The biggest benefit is the lower commitment compared to a traditional 2-3 year lease. With a microlease term of just 6-12 months, drivers can enjoy a new EV without worrying about being locked in for multiple years. This allows trying out an EV model without a lengthy commitment.

Along with the shorter timeframe, microleases make it easy to try out an EV without immediately leasing one long-term. The 6-12 month terms are ideal for drivers who want to experience owning an EV before deciding if it's right for them long-term.

Finally, the lower monthly costs of a microlease can lead to potentially lower payments compared to a standard 2-3 year EV lease. Spreading the cost over a shorter lease term can result in more affordable monthly rates for drivers. This improved cash flow can make microleasing an EV more accessible.

What is the Market Opportunity for Microleasing?

Microleasing is a new take on car ownership that fills a gap between traditional multi-year leases and short-term subscription models. By offering lease terms of just 6-12 months, microleases provide the flexibility to try out an electric vehicle without the long-term commitment of a 2-3 year lease. At the same time, microleases lack the variety and ability to frequently swap vehicles offered by subscriptions.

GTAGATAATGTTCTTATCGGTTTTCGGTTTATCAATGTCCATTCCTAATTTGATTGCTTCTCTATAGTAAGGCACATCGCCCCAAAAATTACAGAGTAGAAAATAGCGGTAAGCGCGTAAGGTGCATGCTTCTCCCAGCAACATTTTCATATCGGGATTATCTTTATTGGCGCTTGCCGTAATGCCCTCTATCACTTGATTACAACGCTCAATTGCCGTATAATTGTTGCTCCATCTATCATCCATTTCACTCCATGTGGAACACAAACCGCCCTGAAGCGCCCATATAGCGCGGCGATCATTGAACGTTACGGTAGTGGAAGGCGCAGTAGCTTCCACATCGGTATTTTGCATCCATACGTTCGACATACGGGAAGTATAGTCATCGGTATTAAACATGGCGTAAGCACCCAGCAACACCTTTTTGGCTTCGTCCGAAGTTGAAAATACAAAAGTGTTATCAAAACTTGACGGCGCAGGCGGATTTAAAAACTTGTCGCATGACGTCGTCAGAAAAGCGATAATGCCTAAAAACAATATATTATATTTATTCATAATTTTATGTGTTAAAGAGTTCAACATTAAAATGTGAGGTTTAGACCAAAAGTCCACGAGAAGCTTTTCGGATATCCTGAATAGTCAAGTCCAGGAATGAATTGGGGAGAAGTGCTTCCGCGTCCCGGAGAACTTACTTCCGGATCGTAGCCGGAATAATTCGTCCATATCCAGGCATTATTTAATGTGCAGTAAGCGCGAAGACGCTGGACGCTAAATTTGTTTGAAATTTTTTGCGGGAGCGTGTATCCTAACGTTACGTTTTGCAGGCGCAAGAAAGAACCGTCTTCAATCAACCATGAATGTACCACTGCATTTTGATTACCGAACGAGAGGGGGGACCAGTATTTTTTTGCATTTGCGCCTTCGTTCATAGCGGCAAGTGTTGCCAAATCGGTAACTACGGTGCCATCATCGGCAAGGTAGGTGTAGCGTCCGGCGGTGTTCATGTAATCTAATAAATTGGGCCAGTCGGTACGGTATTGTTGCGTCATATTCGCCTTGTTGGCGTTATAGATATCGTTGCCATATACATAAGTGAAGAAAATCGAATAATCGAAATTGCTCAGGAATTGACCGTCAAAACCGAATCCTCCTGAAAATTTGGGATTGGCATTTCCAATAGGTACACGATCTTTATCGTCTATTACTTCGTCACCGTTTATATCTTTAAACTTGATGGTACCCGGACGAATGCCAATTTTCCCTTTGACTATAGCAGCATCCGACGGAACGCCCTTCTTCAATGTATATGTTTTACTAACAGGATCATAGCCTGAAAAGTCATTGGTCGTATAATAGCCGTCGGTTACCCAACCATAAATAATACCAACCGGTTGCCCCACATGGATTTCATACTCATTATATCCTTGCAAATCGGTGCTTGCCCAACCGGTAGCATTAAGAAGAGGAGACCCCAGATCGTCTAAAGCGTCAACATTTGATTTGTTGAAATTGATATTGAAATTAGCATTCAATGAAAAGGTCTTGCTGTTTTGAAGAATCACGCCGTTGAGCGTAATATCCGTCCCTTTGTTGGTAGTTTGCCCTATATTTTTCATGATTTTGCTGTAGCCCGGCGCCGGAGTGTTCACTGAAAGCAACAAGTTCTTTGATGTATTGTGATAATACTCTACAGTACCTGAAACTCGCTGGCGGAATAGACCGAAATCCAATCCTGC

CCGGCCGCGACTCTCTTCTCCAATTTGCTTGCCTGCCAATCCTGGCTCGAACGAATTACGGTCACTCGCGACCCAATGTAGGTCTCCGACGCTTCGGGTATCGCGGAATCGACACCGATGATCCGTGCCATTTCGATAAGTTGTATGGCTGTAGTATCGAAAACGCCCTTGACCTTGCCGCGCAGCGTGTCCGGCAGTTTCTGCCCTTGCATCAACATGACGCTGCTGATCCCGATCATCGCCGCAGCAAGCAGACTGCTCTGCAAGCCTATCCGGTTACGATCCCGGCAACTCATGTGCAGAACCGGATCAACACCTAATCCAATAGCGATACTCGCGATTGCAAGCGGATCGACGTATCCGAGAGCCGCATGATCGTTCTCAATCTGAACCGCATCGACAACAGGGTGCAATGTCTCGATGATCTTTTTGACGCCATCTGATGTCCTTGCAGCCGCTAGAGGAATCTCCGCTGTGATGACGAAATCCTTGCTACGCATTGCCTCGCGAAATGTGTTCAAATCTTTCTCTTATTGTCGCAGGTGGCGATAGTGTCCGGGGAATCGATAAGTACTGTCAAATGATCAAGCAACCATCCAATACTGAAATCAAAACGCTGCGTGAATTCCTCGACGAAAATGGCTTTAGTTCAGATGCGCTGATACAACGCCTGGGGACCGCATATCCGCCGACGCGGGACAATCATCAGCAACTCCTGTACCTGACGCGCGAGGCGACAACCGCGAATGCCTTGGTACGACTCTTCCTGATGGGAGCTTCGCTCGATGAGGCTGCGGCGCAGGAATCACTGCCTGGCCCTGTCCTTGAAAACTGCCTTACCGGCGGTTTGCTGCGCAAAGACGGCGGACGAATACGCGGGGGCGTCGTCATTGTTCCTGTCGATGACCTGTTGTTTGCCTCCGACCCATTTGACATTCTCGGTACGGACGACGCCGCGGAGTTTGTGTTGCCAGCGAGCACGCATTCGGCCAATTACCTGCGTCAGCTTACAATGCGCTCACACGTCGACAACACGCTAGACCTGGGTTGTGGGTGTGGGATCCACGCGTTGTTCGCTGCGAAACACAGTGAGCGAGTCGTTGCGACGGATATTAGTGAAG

However, microleasing can more simply be viewed as the next iteration of car subscription as automakers continue to experiment with flexible ownership models. From a backend perspective, the technical requirements of a microlease compared to a subscription are negligible, and existing platforms like Loopit can be utilised to introduce microleasing models.

About the author
George is the Head of Marketing and Customer Experience at Loopit. Having originally started his career as a motoring journalist and founding team member for one of Australia's top automotive startups, George has a strong passion for automotive, business and growth marketing.